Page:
IMF forecast 3 percent growth as economy recovers

IMF forecast 3 percent growth as economy recovers

Gambia’s economy is gently taking a U-turn from its clouded prospects and taking off with an expected three percent increase after months of political turmoil threatened prospects.

The economic outlook of the country appears favorable and the country is foreseen to recover from the 2016 slowdown as tourism and agriculture register a modest growth from the year earlier.

“The economic outlook looks favorable. The tourism sector is rebounding and the agriculture has recovered, reasonably,” said IMF representative, Ruby Randall.

“This lean season is actually the most favorable lean season in five years… So already, we have seen that tourism is rebounding… We also have evidence talking to some key players in the private sector, we are hearing that the bookings for the peak season are very encouraging.”

The IMF and other donor partners jumped in to help revive The Gambian economy after the former regime allegedly mismanaged billions, and emptied the state treasury and reserves bank.

At least $120 million has been given in aid and more than $100 million in loans to the new government of President Adama Barrow.

The reserves bank directors say since then, the foreign exchange reserve as increased more than five-fold from $19 million, an indication of remarkable economic stabilization.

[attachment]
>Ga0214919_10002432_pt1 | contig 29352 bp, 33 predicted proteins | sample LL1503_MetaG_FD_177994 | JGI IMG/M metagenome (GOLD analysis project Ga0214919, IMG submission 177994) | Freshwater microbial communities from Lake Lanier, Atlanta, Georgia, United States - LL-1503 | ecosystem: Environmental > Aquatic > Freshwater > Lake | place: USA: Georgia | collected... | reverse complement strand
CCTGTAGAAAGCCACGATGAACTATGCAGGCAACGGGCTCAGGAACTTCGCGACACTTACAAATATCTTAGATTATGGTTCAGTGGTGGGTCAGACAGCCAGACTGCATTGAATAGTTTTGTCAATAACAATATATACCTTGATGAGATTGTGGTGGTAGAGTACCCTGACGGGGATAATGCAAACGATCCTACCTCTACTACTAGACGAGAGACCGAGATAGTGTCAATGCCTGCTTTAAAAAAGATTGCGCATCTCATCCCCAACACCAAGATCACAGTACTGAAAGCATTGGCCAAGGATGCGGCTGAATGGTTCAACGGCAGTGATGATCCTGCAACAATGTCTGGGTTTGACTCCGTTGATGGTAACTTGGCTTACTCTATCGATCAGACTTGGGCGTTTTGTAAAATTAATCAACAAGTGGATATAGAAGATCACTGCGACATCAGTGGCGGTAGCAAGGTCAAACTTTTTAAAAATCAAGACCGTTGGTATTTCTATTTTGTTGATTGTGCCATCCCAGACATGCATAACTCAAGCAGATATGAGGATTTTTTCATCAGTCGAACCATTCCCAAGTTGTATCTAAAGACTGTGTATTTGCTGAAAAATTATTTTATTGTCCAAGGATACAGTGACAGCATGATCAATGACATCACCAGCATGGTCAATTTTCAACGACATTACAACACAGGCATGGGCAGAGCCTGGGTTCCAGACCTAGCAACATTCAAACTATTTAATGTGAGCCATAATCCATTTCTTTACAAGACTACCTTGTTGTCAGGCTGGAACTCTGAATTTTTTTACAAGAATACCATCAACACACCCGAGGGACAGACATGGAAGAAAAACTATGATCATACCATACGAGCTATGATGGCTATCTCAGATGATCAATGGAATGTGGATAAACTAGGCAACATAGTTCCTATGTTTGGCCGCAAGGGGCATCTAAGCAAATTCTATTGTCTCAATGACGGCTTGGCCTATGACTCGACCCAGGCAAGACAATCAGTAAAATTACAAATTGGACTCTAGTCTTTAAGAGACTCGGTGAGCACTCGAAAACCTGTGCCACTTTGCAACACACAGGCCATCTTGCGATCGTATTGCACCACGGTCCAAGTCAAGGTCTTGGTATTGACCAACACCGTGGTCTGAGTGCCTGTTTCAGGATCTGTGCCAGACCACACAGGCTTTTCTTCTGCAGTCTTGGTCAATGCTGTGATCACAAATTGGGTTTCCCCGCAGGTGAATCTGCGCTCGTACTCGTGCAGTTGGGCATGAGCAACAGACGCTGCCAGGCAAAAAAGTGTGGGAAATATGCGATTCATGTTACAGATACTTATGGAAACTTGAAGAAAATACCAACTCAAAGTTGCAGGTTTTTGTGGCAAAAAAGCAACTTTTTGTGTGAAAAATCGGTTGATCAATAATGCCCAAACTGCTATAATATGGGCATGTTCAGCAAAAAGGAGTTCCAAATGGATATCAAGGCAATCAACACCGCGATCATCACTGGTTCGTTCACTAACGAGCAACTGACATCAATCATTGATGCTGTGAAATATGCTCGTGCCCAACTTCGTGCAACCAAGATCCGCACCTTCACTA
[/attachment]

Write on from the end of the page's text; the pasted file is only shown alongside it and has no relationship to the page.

IMF projection has shown that the political turmoil following the elections in December 2016 is expected to reduce tourism receipts in the first quarter of 2017 by about one third, and higher fuel and commodity prices put further strain on the balance of payments.

“While the Gambia has experienced growth episodes of 6-7 percent over the past 20 years, growth has been volatile due to weather-related shocks, economic mismanagement, and corruption of the previous regime, with average growth of 3.6 percent over that period.”

Gambia is characterized by high debt and high-interest rates, facing a huge debt distress at 120 percent, way higher than Senegal 57 percent, Guinea Bissau 46 percent, Mali 31 percent, and ECOWAS’s benchmark 29 percent.

The country relies on remittances from abroad, agriculture and tourism and remains highly vulnerable to climate change and external shocks.

Policy inconsistencies, high spending and unfavorable weather conditions in recent years have negatively affected economic potential and fiscal performance.

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